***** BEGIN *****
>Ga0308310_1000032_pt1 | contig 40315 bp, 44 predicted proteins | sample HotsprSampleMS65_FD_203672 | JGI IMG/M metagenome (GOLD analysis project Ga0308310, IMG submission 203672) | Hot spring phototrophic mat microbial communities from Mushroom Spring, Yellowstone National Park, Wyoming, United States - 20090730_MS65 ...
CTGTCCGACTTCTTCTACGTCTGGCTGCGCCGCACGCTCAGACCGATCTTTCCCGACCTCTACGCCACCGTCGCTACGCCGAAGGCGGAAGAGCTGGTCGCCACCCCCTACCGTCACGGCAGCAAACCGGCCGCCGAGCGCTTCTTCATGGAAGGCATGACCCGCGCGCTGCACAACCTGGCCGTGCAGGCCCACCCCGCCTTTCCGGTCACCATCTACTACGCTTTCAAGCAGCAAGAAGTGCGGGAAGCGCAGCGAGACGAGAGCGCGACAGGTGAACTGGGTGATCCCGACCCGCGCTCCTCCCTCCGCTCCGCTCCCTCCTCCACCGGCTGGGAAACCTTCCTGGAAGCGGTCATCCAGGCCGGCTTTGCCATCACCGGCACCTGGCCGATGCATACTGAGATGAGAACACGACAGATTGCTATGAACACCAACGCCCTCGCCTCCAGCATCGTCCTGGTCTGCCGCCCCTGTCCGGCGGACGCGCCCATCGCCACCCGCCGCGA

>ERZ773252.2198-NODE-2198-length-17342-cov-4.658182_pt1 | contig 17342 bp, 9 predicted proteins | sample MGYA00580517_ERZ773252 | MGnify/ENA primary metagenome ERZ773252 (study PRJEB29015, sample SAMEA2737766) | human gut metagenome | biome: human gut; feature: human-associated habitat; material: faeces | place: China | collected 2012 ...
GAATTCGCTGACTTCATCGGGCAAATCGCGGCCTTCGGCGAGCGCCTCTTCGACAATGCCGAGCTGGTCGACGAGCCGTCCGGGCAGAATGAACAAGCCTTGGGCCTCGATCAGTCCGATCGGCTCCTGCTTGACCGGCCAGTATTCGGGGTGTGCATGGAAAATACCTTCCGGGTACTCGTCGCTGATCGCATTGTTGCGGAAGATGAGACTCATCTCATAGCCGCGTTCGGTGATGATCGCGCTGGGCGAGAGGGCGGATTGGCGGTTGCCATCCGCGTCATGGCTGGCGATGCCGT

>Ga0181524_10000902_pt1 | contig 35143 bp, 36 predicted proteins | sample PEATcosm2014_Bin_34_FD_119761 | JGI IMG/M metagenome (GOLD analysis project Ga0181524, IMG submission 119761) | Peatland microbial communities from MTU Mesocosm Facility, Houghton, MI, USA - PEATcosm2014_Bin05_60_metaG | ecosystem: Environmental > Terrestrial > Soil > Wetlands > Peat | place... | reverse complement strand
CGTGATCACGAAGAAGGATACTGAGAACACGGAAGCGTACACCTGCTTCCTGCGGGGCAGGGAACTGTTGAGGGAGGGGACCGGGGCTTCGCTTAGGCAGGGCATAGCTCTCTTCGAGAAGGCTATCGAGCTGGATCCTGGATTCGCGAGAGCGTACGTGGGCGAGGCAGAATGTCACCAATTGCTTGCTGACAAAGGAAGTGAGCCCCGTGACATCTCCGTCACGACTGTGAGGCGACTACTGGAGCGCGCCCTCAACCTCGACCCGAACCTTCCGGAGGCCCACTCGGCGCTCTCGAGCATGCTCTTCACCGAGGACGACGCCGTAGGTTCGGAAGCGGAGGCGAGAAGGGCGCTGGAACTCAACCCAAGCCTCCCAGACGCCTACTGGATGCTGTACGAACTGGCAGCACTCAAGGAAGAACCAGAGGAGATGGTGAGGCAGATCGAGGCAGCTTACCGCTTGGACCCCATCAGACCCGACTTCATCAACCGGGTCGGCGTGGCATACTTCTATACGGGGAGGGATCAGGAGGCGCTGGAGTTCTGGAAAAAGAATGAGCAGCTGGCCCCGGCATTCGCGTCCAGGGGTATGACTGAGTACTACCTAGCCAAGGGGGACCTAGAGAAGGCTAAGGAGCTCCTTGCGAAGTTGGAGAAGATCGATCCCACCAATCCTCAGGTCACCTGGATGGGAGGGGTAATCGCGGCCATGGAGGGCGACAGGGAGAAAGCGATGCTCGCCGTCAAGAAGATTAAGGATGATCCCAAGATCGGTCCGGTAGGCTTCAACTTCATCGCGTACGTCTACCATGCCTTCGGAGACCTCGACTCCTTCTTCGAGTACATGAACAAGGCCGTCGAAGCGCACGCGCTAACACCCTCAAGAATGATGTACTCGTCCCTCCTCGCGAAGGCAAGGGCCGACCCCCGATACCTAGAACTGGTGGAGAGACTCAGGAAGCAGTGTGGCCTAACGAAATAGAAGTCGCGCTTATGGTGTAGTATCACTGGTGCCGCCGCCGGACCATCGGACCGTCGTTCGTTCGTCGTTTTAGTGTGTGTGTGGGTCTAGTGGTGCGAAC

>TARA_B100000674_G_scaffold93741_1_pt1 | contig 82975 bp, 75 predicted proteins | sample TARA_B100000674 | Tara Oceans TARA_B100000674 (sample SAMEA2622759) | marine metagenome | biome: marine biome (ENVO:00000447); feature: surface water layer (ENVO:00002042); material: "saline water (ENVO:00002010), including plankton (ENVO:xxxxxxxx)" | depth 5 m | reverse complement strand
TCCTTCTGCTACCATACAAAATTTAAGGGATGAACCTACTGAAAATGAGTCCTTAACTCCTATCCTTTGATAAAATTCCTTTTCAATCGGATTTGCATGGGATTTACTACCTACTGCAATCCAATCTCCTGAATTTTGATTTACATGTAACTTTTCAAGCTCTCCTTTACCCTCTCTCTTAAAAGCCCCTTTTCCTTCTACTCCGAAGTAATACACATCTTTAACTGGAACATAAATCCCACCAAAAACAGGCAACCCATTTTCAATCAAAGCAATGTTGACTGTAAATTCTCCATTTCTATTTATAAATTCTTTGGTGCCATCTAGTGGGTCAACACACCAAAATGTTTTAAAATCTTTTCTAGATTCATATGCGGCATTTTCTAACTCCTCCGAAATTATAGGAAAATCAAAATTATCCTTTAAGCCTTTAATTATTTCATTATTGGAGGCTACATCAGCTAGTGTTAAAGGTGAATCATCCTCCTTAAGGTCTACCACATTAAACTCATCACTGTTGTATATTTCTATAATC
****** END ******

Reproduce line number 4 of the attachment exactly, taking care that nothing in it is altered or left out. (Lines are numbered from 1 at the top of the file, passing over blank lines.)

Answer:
GAATTCGCTGACTTCATCGGGCAAATCGCGGCCTTCGGCGAGCGCCTCTTCGACAATGCCGAGCTGGTCGACGAGCCGTCCGGGCAGAATGAACAAGCCTTGGGCCTCGATCAGTCCGATCGGCTCCTGCTTGACCGGCCAGTATTCGGGGTGTGCATGGAAAATACCTTCCGGGTACTCGTCGCTGATCGCATTGTTGCGGAAGATGAGACTCATCTCATAGCCGCGTTCGGTGATGATCGCGCTGGGCGAGAGGGCGGATTGGCGGTTGCCATCCGCGTCATGGCTGGCGATGCCGT